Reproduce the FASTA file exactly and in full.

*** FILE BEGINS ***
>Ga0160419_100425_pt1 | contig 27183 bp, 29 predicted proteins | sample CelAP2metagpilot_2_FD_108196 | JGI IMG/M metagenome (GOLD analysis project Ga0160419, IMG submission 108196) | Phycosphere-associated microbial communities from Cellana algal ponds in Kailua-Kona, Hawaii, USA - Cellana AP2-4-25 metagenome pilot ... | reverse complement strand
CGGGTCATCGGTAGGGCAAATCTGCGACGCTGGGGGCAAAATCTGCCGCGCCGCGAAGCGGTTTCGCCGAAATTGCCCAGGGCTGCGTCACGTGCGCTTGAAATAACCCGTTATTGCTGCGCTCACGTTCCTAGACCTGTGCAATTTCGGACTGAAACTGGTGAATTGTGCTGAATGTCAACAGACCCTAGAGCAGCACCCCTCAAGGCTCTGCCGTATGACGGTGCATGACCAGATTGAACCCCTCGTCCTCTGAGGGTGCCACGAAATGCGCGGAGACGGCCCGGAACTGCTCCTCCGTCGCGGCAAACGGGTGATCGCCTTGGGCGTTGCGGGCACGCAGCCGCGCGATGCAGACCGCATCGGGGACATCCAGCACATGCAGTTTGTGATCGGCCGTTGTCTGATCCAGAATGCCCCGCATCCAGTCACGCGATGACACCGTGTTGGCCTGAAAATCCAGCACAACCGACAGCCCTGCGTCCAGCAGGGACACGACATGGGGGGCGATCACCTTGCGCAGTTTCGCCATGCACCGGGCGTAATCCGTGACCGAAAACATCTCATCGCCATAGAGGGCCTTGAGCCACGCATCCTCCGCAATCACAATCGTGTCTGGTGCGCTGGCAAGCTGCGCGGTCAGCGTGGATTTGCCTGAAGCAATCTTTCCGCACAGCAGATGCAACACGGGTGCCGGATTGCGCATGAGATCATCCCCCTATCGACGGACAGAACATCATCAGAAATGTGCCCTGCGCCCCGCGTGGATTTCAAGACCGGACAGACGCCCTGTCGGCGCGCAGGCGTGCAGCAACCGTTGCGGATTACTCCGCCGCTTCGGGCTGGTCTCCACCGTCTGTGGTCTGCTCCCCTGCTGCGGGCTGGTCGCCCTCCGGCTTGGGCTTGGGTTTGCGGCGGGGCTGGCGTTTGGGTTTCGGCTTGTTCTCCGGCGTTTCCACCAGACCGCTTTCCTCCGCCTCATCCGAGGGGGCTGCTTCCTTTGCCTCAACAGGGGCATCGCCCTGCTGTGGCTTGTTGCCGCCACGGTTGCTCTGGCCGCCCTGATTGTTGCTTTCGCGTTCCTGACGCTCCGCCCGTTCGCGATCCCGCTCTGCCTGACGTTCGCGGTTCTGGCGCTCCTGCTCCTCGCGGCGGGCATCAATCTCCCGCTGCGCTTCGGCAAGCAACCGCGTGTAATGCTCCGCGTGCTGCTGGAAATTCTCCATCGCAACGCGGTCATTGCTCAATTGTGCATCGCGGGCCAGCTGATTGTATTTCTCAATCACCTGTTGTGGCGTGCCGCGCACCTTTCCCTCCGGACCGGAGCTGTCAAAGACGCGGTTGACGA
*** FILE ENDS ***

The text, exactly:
>Ga0160419_100425_pt1 | contig 27183 bp, 29 predicted proteins | sample CelAP2metagpilot_2_FD_108196 | JGI IMG/M metagenome (GOLD analysis project Ga0160419, IMG submission 108196) | Phycosphere-associated microbial communities from Cellana algal ponds in Kailua-Kona, Hawaii, USA - Cellana AP2-4-25 metagenome pilot ... | reverse complement strand
CGGGTCATCGGTAGGGCAAATCTGCGACGCTGGGGGCAAAATCTGCCGCGCCGCGAAGCGGTTTCGCCGAAATTGCCCAGGGCTGCGTCACGTGCGCTTGAAATAACCCGTTATTGCTGCGCTCACGTTCCTAGACCTGTGCAATTTCGGACTGAAACTGGTGAATTGTGCTGAATGTCAACAGACCCTAGAGCAGCACCCCTCAAGGCTCTGCCGTATGACGGTGCATGACCAGATTGAACCCCTCGTCCTCTGAGGGTGCCACGAAATGCGCGGAGACGGCCCGGAACTGCTCCTCCGTCGCGGCAAACGGGTGATCGCCTTGGGCGTTGCGGGCACGCAGCCGCGCGATGCAGACCGCATCGGGGACATCCAGCACATGCAGTTTGTGATCGGCCGTTGTCTGATCCAGAATGCCCCGCATCCAGTCACGCGATGACACCGTGTTGGCCTGAAAATCCAGCACAACCGACAGCCCTGCGTCCAGCAGGGACACGACATGGGGGGCGATCACCTTGCGCAGTTTCGCCATGCACCGGGCGTAATCCGTGACCGAAAACATCTCATCGCCATAGAGGGCCTTGAGCCACGCATCCTCCGCAATCACAATCGTGTCTGGTGCGCTGGCAAGCTGCGCGGTCAGCGTGGATTTGCCTGAAGCAATCTTTCCGCACAGCAGATGCAACACGGGTGCCGGATTGCGCATGAGATCATCCCCCTATCGACGGACAGAACATCATCAGAAATGTGCCCTGCGCCCCGCGTGGATTTCAAGACCGGACAGACGCCCTGTCGGCGCGCAGGCGTGCAGCAACCGTTGCGGATTACTCCGCCGCTTCGGGCTGGTCTCCACCGTCTGTGGTCTGCTCCCCTGCTGCGGGCTGGTCGCCCTCCGGCTTGGGCTTGGGTTTGCGGCGGGGCTGGCGTTTGGGTTTCGGCTTGTTCTCCGGCGTTTCCACCAGACCGCTTTCCTCCGCCTCATCCGAGGGGGCTGCTTCCTTTGCCTCAACAGGGGCATCGCCCTGCTGTGGCTTGTTGCCGCCACGGTTGCTCTGGCCGCCCTGATTGTTGCTTTCGCGTTCCTGACGCTCCGCCCGTTCGCGATCCCGCTCTGCCTGACGTTCGCGGTTCTGGCGCTCCTGCTCCTCGCGGCGGGCATCAATCTCCCGCTGCGCTTCGGCAAGCAACCGCGTGTAATGCTCCGCGTGCTGCTGGAAATTCTCCATCGCAACGCGGTCATTGCTCAATTGTGCATCGCGGGCCAGCTGATTGTATTTCTCAATCACCTGTTGTGGCGTGCCGCGCACCTTTCCCTCCGGACCGGAGCTGTCAAAGACGCGGTTGACGA